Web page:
UCL Earth Sciences


PhD Opportunity:Understanding earthquakes with astrophysical methods

4 January 2021

Fully funded PhD project to work on “Understanding earthquakes with astrophysical methods”; A joint project between Astrophysics & Earth Sciences departments as part of the Cosmoparticle Initiative.

PhD Opportunity - News2021 Jan

Supervisors: Benjamin Joachimi (Astro), Ana Ferreira (Earth Sciences)

Entry year: October 2021
Project description: The determination of accurate earthquake locations and faulting mechanisms is crucial for enhanced quantifications of seismic hazard and disaster response efforts. Initial estimates of earthquake models within minutes of the event are key to quantify the extent and severity of the resulting damage. On a longer timescale, robust earthquake models are essential for accurate predictions of aftershocks and for active tectonic studies, both of which are vital for understanding seismic hazard and earthquake physics.

Determining the origin and mechanism of earthquakes from a series of recorded seismograms as well as from remote sensing (InSAR) data is a challenging non-linear inverse problem of processes that is typically numerically simulated using high performance computing facilities.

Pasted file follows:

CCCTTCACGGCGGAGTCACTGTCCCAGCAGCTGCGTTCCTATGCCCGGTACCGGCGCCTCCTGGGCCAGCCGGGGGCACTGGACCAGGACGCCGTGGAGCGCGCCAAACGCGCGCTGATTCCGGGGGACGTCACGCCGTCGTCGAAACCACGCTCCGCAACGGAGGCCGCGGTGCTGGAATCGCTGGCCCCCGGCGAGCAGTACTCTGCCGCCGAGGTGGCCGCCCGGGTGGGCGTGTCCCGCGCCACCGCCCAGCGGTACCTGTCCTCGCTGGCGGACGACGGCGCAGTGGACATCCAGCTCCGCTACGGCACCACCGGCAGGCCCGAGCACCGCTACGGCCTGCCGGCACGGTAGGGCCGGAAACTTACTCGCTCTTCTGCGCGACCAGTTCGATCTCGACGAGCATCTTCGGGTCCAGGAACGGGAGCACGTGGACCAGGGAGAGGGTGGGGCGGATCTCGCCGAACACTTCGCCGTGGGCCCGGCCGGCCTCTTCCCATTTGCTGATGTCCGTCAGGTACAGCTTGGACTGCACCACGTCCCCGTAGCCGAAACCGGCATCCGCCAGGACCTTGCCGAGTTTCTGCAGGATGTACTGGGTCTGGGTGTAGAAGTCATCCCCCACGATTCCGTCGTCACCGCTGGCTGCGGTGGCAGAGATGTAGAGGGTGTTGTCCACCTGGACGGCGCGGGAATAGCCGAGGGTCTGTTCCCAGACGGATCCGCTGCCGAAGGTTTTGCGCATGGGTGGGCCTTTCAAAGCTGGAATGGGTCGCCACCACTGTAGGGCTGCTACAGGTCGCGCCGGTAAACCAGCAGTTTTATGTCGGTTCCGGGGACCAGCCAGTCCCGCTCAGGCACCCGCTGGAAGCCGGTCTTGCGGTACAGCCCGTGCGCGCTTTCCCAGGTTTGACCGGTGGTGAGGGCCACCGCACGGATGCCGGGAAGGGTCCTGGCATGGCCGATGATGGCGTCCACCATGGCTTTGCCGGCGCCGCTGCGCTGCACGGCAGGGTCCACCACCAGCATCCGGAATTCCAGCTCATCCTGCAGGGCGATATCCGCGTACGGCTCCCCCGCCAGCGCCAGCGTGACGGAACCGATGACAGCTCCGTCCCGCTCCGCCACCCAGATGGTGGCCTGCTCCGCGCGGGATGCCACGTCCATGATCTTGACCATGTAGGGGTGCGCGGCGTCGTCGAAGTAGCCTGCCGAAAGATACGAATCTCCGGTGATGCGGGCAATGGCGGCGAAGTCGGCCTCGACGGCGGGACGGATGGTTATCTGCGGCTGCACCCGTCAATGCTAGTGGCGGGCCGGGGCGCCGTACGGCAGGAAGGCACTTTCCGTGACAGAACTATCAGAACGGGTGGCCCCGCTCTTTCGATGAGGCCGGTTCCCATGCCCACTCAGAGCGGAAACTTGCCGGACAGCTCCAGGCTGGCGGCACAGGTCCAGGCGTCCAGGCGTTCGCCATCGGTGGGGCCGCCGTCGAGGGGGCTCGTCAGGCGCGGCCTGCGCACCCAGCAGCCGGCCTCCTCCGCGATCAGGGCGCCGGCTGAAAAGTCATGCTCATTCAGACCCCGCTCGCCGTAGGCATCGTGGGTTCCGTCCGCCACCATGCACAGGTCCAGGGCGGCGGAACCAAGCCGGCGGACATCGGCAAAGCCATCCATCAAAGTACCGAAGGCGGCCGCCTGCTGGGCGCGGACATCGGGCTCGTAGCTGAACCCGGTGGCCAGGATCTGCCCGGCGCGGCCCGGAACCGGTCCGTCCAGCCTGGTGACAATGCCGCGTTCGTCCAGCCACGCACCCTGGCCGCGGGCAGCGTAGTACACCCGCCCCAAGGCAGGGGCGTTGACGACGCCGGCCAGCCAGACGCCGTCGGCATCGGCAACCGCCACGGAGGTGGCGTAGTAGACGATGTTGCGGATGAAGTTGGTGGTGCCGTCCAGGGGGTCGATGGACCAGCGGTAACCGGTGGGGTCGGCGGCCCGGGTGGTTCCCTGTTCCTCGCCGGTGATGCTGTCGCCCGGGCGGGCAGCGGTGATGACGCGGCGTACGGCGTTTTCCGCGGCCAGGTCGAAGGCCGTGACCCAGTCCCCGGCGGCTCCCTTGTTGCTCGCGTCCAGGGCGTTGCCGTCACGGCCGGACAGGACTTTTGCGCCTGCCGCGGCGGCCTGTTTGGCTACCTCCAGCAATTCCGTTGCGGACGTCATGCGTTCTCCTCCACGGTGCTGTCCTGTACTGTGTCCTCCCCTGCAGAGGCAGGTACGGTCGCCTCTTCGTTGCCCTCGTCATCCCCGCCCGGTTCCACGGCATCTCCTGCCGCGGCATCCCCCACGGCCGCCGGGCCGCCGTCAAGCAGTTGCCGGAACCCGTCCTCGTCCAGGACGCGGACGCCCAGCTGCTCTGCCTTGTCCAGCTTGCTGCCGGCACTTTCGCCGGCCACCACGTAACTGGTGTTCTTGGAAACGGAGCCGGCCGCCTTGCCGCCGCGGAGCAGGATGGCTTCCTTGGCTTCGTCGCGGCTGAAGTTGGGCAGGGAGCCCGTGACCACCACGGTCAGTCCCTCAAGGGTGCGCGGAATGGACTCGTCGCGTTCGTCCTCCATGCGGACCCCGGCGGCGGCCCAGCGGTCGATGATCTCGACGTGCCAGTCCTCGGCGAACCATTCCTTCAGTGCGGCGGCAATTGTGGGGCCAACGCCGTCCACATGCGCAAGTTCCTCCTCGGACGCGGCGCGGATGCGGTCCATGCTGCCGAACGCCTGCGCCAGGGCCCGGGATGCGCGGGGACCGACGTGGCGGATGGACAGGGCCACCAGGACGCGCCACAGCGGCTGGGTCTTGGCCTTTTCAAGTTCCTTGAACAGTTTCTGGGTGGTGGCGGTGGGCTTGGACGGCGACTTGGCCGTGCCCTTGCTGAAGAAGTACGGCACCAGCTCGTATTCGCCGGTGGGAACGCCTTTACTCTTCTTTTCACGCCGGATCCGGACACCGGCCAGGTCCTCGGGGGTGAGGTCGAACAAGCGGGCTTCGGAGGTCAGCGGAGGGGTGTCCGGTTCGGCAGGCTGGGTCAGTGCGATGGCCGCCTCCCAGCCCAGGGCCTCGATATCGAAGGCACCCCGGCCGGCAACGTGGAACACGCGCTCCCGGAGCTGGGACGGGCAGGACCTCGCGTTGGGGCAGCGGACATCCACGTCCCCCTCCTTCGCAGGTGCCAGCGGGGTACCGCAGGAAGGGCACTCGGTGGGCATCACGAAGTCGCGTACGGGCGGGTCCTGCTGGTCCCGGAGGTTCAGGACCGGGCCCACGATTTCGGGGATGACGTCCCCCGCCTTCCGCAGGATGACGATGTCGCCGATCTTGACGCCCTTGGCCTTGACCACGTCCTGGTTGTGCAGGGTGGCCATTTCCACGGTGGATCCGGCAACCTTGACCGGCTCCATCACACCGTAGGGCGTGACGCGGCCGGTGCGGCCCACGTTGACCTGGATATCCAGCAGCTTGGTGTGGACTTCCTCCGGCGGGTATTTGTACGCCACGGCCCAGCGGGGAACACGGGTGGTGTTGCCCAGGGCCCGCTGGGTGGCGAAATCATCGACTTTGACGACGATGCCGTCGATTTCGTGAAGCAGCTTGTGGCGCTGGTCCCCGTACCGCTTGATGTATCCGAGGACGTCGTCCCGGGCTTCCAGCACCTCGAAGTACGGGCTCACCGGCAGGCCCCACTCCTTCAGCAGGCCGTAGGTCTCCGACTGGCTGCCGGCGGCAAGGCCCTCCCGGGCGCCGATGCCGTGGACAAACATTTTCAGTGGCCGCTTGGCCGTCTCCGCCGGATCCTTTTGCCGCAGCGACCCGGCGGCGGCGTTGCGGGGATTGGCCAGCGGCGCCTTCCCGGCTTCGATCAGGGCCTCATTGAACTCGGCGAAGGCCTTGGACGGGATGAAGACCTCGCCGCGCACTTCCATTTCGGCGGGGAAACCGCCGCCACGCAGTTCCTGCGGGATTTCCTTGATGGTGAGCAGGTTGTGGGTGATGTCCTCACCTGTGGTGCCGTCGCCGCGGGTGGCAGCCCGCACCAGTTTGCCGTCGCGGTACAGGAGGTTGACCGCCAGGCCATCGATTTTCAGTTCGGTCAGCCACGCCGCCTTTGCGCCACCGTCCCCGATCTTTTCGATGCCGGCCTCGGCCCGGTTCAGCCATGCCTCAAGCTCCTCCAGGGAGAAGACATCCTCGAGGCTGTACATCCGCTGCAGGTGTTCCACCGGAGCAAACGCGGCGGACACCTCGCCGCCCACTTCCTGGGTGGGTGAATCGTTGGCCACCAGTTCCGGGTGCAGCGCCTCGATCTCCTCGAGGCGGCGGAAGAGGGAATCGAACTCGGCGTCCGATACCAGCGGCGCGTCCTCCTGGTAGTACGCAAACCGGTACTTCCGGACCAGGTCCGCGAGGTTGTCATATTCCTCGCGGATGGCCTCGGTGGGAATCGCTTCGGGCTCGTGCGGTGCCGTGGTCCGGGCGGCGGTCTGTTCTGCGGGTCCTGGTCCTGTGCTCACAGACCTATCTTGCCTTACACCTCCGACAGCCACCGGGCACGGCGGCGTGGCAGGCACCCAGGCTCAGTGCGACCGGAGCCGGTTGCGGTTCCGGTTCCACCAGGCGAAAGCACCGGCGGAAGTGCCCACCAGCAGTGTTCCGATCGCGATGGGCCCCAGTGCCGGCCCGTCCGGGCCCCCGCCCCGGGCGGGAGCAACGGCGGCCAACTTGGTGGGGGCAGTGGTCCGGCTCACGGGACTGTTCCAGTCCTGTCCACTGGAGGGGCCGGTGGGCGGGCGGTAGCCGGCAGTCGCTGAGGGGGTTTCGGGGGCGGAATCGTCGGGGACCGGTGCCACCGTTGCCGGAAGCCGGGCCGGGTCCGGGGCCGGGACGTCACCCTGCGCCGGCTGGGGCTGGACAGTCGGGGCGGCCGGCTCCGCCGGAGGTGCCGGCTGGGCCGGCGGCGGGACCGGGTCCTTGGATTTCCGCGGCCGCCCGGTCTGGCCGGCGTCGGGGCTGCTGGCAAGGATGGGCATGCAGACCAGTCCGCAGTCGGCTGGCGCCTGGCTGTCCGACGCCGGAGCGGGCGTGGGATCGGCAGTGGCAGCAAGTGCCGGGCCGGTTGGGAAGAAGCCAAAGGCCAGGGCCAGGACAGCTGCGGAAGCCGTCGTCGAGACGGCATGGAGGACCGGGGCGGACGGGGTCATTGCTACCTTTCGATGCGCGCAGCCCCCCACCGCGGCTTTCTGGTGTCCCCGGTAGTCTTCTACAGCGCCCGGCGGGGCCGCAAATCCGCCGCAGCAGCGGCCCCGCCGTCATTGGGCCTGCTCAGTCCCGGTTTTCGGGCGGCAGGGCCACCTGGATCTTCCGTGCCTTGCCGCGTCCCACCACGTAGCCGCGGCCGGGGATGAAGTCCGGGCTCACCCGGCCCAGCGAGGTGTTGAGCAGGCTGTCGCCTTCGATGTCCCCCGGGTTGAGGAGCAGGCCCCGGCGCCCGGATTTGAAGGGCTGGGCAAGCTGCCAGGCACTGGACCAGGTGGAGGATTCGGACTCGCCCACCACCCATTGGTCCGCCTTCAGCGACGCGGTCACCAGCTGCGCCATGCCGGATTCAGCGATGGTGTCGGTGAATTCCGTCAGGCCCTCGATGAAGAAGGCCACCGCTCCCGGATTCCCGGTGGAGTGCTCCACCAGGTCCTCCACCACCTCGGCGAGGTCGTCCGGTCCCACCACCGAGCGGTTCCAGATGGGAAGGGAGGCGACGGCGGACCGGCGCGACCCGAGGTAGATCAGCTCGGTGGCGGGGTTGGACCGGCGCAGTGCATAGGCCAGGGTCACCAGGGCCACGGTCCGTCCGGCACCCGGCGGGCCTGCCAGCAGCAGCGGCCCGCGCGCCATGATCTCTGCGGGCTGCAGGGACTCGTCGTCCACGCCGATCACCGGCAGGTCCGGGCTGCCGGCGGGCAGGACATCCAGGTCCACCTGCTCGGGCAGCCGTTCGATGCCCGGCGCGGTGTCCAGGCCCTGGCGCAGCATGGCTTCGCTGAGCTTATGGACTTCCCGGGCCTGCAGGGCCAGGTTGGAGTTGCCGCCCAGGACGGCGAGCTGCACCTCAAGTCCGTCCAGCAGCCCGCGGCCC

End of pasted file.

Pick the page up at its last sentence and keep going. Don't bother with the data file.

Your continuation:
Recently, proof-of-concept projects have demonstrated that modern data analysis tools developed for the interpretation of large astrophysical datasets can be successfully adapted to greatly accelerate the location of faint seismic events. The approach combines data compression, Bayesian inference, artificial neural networks, and other machine learning techniques. This PhD project will further develop the method for use on real seismic and InSAR data from global earthquakes. The student will then apply it for the first time to the fast quantification of robust earthquake models and of their uncertainties, shedding new light on the fundamental mechanisms driving global seismicity. The project will unite expertise from geophysics, astrophysics, and data science in a strongly interdisciplinary environment.

For more information contact Benjamin Joachimi (b.joachimi@ucl.ac.uk).